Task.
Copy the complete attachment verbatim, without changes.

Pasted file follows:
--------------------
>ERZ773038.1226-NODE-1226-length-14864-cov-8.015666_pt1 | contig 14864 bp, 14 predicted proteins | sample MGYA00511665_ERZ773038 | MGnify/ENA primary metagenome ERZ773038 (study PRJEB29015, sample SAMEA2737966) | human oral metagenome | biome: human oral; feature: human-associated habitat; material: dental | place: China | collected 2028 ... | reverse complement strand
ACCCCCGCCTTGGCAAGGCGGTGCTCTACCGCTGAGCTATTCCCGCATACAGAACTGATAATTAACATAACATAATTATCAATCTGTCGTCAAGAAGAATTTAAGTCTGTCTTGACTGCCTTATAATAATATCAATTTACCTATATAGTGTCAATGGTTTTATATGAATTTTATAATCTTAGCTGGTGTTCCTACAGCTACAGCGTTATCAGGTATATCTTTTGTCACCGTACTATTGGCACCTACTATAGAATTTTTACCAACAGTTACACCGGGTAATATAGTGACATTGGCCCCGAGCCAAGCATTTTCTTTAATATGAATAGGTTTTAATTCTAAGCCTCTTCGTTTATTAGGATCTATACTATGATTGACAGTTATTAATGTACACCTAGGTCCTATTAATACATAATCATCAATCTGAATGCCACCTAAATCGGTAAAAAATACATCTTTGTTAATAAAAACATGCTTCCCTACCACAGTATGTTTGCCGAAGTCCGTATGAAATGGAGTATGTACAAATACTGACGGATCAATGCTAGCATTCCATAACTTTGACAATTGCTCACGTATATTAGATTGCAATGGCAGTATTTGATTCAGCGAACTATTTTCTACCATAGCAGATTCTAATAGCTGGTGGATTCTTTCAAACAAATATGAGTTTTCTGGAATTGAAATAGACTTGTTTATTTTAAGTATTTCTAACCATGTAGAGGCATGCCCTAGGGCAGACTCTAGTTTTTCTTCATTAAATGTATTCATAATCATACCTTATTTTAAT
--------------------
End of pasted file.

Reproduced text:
>ERZ773038.1226-NODE-1226-length-14864-cov-8.015666_pt1 | contig 14864 bp, 14 predicted proteins | sample MGYA00511665_ERZ773038 | MGnify/ENA primary metagenome ERZ773038 (study PRJEB29015, sample SAMEA2737966) | human oral metagenome | biome: human oral; feature: human-associated habitat; material: dental | place: China | collected 2028 ... | reverse complement strand
ACCCCCGCCTTGGCAAGGCGGTGCTCTACCGCTGAGCTATTCCCGCATACAGAACTGATAATTAACATAACATAATTATCAATCTGTCGTCAAGAAGAATTTAAGTCTGTCTTGACTGCCTTATAATAATATCAATTTACCTATATAGTGTCAATGGTTTTATATGAATTTTATAATCTTAGCTGGTGTTCCTACAGCTACAGCGTTATCAGGTATATCTTTTGTCACCGTACTATTGGCACCTACTATAGAATTTTTACCAACAGTTACACCGGGTAATATAGTGACATTGGCCCCGAGCCAAGCATTTTCTTTAATATGAATAGGTTTTAATTCTAAGCCTCTTCGTTTATTAGGATCTATACTATGATTGACAGTTATTAATGTACACCTAGGTCCTATTAATACATAATCATCAATCTGAATGCCACCTAAATCGGTAAAAAATACATCTTTGTTAATAAAAACATGCTTCCCTACCACAGTATGTTTGCCGAAGTCCGTATGAAATGGAGTATGTACAAATACTGACGGATCAATGCTAGCATTCCATAACTTTGACAATTGCTCACGTATATTAGATTGCAATGGCAGTATTTGATTCAGCGAACTATTTTCTACCATAGCAGATTCTAATAGCTGGTGGATTCTTTCAAACAAATATGAGTTTTCTGGAATTGAAATAGACTTGTTTATTTTAAGTATTTCTAACCATGTAGAGGCATGCCCTAGGGCAGACTCTAGTTTTTCTTCATTAAATGTATTCATAATCATACCTTATTTTAAT